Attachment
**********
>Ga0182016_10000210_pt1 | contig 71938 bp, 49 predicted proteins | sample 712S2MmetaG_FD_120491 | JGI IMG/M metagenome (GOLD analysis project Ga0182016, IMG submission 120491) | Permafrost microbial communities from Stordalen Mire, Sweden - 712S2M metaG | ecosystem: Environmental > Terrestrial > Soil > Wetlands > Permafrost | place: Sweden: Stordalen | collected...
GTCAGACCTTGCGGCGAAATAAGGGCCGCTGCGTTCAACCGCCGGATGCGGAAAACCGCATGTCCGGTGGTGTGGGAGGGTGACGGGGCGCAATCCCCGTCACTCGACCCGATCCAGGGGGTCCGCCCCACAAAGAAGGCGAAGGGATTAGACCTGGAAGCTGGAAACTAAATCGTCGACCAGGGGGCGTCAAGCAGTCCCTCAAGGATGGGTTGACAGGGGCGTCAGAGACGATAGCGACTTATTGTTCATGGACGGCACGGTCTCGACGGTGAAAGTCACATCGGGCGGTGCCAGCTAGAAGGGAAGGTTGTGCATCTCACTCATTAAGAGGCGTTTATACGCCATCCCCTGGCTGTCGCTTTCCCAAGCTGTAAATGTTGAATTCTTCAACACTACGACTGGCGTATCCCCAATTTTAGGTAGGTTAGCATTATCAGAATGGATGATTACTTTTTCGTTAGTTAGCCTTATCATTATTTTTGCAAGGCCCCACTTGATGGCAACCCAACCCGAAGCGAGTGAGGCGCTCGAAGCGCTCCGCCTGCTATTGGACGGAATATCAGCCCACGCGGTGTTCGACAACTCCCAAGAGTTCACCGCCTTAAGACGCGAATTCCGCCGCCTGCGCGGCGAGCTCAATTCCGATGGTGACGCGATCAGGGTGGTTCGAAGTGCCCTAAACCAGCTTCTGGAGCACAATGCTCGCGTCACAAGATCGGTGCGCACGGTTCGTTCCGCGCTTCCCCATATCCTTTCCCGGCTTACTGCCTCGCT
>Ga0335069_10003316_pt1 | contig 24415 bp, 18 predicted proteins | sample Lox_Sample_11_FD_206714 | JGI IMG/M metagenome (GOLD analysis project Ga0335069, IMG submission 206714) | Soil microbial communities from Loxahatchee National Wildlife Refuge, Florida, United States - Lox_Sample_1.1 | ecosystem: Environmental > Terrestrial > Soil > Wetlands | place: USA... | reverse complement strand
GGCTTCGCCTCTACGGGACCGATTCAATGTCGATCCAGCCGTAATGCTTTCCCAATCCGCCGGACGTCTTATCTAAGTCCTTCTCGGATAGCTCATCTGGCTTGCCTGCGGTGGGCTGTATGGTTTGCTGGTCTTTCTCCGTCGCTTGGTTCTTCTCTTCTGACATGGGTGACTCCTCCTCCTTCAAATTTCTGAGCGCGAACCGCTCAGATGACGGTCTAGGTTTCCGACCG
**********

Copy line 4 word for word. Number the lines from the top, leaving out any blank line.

GGCTTCGCCTCTACGGGACCGATTCAATGTCGATCCAGCCGTAATGCTTTCCCAATCCGCCGGACGTCTTATCTAAGTCCTTCTCGGATAGCTCATCTGGCTTGCCTGCGGTGGGCTGTATGGTTTGCTGGTCTTTCTCCGTCGCTTGGTTCTTCTCTTCTGACATGGGTGACTCCTCCTCCTTCAAATTTCTGAGCGCGAACCGCTCAGATGACGGTCTAGGTTTCCGACCG